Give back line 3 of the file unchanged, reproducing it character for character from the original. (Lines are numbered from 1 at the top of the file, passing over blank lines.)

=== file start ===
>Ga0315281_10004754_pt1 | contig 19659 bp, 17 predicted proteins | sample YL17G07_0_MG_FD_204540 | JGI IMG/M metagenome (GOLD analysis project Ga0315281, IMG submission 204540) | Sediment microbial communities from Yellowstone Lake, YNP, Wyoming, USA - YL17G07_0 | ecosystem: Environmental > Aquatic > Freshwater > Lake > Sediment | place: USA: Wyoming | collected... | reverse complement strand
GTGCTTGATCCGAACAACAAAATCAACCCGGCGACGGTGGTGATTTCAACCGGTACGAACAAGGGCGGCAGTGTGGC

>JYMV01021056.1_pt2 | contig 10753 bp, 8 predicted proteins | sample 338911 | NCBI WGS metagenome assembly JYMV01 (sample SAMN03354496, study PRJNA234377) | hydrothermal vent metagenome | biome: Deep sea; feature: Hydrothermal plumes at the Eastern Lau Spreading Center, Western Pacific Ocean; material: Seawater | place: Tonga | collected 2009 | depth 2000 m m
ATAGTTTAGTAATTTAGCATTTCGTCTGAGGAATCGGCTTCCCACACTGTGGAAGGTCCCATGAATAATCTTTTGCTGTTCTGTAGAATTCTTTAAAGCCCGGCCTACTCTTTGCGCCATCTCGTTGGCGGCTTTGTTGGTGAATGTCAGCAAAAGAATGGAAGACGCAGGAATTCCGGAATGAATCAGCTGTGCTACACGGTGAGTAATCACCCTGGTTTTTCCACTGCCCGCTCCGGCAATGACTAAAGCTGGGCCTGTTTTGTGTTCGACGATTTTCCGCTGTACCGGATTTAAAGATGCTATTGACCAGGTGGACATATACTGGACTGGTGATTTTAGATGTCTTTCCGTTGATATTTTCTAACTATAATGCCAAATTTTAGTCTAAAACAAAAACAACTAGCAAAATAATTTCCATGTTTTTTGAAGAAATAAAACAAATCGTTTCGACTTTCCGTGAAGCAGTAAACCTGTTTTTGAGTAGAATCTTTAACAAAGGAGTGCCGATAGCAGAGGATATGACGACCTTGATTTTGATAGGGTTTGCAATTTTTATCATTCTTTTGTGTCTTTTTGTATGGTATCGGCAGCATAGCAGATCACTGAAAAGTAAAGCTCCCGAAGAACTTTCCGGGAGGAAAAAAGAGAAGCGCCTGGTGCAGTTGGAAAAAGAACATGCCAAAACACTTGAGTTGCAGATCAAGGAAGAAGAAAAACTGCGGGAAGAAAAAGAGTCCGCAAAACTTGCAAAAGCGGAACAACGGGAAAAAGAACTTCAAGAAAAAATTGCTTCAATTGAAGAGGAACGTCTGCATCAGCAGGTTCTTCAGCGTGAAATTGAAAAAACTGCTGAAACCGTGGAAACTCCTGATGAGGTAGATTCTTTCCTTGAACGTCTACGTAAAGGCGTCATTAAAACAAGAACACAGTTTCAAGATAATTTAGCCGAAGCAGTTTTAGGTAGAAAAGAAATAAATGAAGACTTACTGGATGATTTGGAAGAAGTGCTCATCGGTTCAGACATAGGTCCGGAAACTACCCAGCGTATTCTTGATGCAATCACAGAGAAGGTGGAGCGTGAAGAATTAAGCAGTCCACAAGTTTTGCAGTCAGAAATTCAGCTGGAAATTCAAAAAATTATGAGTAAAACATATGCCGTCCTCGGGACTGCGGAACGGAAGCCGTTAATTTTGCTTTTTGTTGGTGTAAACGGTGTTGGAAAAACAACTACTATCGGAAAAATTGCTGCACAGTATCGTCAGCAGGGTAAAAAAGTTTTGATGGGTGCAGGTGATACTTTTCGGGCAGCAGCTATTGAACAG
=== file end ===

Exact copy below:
>JYMV01021056.1_pt2 | contig 10753 bp, 8 predicted proteins | sample 338911 | NCBI WGS metagenome assembly JYMV01 (sample SAMN03354496, study PRJNA234377) | hydrothermal vent metagenome | biome: Deep sea; feature: Hydrothermal plumes at the Eastern Lau Spreading Center, Western Pacific Ocean; material: Seawater | place: Tonga | collected 2009 | depth 2000 m m